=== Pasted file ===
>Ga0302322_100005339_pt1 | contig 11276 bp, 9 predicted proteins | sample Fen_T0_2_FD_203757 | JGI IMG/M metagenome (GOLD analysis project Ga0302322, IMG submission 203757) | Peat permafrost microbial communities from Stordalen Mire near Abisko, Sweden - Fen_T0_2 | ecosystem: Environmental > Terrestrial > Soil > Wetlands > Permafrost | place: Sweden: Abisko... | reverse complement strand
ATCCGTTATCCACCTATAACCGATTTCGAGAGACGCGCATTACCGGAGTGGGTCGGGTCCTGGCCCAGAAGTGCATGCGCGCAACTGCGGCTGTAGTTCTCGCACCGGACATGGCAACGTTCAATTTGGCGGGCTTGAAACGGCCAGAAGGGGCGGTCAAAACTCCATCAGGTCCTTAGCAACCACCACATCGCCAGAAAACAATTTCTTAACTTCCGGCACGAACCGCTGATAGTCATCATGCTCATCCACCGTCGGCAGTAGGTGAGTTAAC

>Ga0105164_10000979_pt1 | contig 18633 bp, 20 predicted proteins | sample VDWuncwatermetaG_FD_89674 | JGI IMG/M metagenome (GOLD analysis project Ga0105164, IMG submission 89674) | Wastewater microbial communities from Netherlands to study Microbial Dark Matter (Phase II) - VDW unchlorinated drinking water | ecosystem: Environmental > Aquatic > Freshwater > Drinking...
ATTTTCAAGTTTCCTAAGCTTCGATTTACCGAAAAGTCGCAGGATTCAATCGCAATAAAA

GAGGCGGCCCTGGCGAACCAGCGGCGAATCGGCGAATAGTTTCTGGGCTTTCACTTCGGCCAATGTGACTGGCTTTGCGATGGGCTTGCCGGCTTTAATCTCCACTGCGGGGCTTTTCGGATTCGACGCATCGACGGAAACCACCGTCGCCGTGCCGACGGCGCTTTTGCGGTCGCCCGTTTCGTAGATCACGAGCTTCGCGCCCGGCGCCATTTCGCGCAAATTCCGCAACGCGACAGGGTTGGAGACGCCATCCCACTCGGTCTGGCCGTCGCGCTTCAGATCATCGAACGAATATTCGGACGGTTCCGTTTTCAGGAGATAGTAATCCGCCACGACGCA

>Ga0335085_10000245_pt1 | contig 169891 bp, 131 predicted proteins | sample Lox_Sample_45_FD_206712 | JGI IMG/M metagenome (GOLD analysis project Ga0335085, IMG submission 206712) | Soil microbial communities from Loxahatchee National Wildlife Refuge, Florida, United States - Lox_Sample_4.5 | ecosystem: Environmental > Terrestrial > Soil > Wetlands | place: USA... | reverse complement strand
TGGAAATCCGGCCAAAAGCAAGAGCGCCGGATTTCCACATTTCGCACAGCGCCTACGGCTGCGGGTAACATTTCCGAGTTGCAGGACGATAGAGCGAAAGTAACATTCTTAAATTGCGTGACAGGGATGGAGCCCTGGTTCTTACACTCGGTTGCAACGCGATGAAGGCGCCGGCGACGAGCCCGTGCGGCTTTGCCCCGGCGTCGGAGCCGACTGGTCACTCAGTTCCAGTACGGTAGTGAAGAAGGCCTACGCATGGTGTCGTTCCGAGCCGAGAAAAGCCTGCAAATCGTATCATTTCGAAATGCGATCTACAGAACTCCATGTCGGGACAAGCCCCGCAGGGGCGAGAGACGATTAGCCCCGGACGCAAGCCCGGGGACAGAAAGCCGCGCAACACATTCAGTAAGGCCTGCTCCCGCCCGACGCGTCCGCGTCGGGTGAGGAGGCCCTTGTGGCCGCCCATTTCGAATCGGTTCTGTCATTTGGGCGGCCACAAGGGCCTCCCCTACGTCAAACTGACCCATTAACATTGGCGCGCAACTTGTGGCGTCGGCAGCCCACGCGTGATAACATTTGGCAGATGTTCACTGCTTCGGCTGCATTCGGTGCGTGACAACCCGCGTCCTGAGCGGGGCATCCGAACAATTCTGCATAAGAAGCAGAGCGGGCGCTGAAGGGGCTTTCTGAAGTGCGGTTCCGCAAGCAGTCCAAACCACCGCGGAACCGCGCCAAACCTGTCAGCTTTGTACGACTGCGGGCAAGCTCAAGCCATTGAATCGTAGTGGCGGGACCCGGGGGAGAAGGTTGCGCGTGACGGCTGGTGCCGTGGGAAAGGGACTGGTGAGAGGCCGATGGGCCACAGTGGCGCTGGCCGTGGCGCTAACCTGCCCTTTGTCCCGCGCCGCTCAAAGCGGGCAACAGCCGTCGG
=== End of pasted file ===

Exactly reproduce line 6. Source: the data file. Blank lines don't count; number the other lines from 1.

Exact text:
>Ga0335085_10000245_pt1 | contig 169891 bp, 131 predicted proteins | sample Lox_Sample_45_FD_206712 | JGI IMG/M metagenome (GOLD analysis project Ga0335085, IMG submission 206712) | Soil microbial communities from Loxahatchee National Wildlife Refuge, Florida, United States - Lox_Sample_4.5 | ecosystem: Environmental > Terrestrial > Soil > Wetlands | place: USA... | reverse complement strand